ImageP8170009 by Al, on Flickr

Carn na Drochaide from Carn na Criche
ImageP8170011 by Al, on Flickr

ImageP8170012 by Al, on Flickr

moronx.gpx Open full screen  NB: Walkhighlands is not responsible for the accuracy of gpx files in users posts

Made the car just as a heavy shower passed through, had our lunch and Allison decided she would do Morrone after all. I took the old road south from Braemar, past the golf club, which passes right beside the track going up Morrone - there's space for one or two cars to park at the start of the track. Up and down in under two hours - lots of people on the hill today.

ImageP8170013 by Al, on Flickr

ImageP8170014 by Al, on Flickr

ImageP8170015 by Al, on Flickr

It's mushroom time of year again...
ImageP8170016 by Al, on Flickr

monamenx.gpx Open full screen  NB: Walkhighlands is not responsible for the accuracy of gpx files in users posts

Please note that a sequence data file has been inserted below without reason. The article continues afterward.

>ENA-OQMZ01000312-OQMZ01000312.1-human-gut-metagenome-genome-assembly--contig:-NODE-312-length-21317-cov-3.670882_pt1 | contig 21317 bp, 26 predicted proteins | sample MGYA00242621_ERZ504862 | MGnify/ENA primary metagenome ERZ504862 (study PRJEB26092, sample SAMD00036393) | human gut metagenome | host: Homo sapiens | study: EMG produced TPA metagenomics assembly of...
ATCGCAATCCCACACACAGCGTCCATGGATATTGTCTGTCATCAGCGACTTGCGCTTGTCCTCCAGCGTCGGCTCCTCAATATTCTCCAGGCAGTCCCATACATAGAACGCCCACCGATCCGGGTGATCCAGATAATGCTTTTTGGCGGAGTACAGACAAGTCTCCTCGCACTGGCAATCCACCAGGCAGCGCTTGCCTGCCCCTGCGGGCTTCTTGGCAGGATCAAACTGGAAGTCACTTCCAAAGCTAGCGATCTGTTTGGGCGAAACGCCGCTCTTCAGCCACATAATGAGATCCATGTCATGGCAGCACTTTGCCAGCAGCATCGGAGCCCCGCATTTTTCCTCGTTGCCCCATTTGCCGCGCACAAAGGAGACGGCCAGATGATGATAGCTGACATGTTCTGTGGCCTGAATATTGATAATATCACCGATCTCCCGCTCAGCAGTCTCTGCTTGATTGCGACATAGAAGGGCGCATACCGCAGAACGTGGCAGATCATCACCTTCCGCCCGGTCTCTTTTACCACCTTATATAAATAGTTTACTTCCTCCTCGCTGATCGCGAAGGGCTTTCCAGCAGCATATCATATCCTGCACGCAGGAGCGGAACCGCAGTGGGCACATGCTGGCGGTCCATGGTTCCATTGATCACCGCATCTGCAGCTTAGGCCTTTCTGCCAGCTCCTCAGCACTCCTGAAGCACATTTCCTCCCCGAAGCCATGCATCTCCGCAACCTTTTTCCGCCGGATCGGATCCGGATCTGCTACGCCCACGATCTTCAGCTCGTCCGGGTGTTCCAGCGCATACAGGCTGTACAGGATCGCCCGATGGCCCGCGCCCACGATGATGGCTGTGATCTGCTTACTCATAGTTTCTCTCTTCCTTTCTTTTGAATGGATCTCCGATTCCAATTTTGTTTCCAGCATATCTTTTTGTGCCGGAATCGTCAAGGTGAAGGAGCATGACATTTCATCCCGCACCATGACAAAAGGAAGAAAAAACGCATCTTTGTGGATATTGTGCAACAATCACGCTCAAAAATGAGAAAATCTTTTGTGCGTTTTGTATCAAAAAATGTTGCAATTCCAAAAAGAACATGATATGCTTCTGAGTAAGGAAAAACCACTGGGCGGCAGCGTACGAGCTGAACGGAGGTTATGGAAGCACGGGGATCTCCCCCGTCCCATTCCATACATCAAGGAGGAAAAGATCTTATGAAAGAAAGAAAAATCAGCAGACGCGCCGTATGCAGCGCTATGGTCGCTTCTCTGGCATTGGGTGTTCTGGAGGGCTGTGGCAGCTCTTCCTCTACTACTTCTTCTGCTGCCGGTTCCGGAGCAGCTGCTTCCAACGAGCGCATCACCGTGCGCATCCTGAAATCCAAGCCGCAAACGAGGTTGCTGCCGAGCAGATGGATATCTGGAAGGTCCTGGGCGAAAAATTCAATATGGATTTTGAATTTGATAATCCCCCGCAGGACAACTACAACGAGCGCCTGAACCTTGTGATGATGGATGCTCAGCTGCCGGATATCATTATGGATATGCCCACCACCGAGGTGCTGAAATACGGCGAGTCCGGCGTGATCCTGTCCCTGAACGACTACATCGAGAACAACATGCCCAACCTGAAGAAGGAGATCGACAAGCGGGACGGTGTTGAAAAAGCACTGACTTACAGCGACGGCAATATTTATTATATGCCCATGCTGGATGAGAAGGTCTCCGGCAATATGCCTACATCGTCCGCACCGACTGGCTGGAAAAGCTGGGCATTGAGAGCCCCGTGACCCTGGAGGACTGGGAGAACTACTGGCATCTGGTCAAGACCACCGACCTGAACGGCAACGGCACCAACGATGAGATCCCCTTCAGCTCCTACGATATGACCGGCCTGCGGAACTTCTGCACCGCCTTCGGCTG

We drove on to Glen Isla, for Monamenach. Parked as we did last time just before the bridge on the track after the lodge at Auchavan. Once again it was a case of track all the way to the top. Legs were feeling it at the end - mind you it had been twenty-seven kilometres today, despite it being broken down into three short hills. At the summit, good views across to steep sided Glen Isla and the East Glenshee Munros. Back down to the car - I had intended to drive to Monzie and camp there in preparation for Ben Vuirich tomorrow, but we found a nice spot in the trees near the bridge and decided to rest here instead - much nicer than the spot I had in mind at Monzie. There was the biggest fire-pit I've seen (I still think it's mental to light a fire in a forest, whatever precautions you take). Needless to say we didn't make use of the fire pit, simply got the stuff into the tent, enjoyed our tea (mushroom soup, dahl & rice and cherry pie & custard) and settled down for sleep. No midges tonight as a stiff breeze was blowing right into the trees.

ImageP8170017 by Al, on Flickr

ImageP8170019 by Al, on Flickr

Deep dale of Glen Isla
ImageP8170020 by Al, on Flickr

ImageP8170021 by Al, on Flickr

vurichx.gpx Open full screen  NB: Walkhighlands is not responsible for the accuracy of gpx files in users posts